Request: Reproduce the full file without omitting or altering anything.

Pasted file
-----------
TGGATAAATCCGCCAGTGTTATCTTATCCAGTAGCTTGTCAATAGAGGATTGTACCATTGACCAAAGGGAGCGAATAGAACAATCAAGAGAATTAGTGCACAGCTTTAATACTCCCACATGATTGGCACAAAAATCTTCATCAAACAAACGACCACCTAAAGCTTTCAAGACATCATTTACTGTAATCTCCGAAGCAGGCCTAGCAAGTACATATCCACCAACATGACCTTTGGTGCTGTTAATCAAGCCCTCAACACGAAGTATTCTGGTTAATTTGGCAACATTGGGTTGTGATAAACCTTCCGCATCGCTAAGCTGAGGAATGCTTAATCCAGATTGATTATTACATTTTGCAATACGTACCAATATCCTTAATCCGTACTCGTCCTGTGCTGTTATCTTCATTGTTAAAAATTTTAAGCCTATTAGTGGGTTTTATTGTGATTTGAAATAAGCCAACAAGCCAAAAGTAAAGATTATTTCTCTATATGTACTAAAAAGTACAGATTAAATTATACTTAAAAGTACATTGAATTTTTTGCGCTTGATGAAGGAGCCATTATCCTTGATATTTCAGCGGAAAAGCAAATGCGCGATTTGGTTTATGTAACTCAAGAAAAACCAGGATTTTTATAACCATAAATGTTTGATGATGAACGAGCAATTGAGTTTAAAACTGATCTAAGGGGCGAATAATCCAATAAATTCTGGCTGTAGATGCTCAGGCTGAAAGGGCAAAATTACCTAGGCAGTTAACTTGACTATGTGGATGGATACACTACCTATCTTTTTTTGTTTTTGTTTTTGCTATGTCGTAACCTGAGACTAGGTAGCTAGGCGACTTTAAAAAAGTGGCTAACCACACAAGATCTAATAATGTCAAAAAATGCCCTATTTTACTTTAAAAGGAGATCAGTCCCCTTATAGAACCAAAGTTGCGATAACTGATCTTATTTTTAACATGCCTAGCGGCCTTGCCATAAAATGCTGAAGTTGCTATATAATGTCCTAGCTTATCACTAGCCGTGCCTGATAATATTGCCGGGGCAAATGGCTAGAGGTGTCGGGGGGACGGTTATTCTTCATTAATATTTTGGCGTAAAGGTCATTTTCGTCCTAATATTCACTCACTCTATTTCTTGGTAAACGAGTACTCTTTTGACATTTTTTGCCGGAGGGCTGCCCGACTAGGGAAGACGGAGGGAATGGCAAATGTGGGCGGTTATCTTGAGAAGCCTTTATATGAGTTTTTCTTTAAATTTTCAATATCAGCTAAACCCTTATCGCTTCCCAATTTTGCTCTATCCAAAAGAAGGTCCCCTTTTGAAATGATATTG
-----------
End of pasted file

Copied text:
TGGATAAATCCGCCAGTGTTATCTTATCCAGTAGCTTGTCAATAGAGGATTGTACCATTGACCAAAGGGAGCGAATAGAACAATCAAGAGAATTAGTGCACAGCTTTAATACTCCCACATGATTGGCACAAAAATCTTCATCAAACAAACGACCACCTAAAGCTTTCAAGACATCATTTACTGTAATCTCCGAAGCAGGCCTAGCAAGTACATATCCACCAACATGACCTTTGGTGCTGTTAATCAAGCCCTCAACACGAAGTATTCTGGTTAATTTGGCAACATTGGGTTGTGATAAACCTTCCGCATCGCTAAGCTGAGGAATGCTTAATCCAGATTGATTATTACATTTTGCAATACGTACCAATATCCTTAATCCGTACTCGTCCTGTGCTGTTATCTTCATTGTTAAAAATTTTAAGCCTATTAGTGGGTTTTATTGTGATTTGAAATAAGCCAACAAGCCAAAAGTAAAGATTATTTCTCTATATGTACTAAAAAGTACAGATTAAATTATACTTAAAAGTACATTGAATTTTTTGCGCTTGATGAAGGAGCCATTATCCTTGATATTTCAGCGGAAAAGCAAATGCGCGATTTGGTTTATGTAACTCAAGAAAAACCAGGATTTTTATAACCATAAATGTTTGATGATGAACGAGCAATTGAGTTTAAAACTGATCTAAGGGGCGAATAATCCAATAAATTCTGGCTGTAGATGCTCAGGCTGAAAGGGCAAAATTACCTAGGCAGTTAACTTGACTATGTGGATGGATACACTACCTATCTTTTTTTGTTTTTGTTTTTGCTATGTCGTAACCTGAGACTAGGTAGCTAGGCGACTTTAAAAAAGTGGCTAACCACACAAGATCTAATAATGTCAAAAAATGCCCTATTTTACTTTAAAAGGAGATCAGTCCCCTTATAGAACCAAAGTTGCGATAACTGATCTTATTTTTAACATGCCTAGCGGCCTTGCCATAAAATGCTGAAGTTGCTATATAATGTCCTAGCTTATCACTAGCCGTGCCTGATAATATTGCCGGGGCAAATGGCTAGAGGTGTCGGGGGGACGGTTATTCTTCATTAATATTTTGGCGTAAAGGTCATTTTCGTCCTAATATTCACTCACTCTATTTCTTGGTAAACGAGTACTCTTTTGACATTTTTTGCCGGAGGGCTGCCCGACTAGGGAAGACGGAGGGAATGGCAAATGTGGGCGGTTATCTTGAGAAGCCTTTATATGAGTTTTTCTTTAAATTTTCAATATCAGCTAAACCCTTATCGCTTCCCAATTTTGCTCTATCCAAAAGAAGGTCCCCTTTTGAAATGATATTG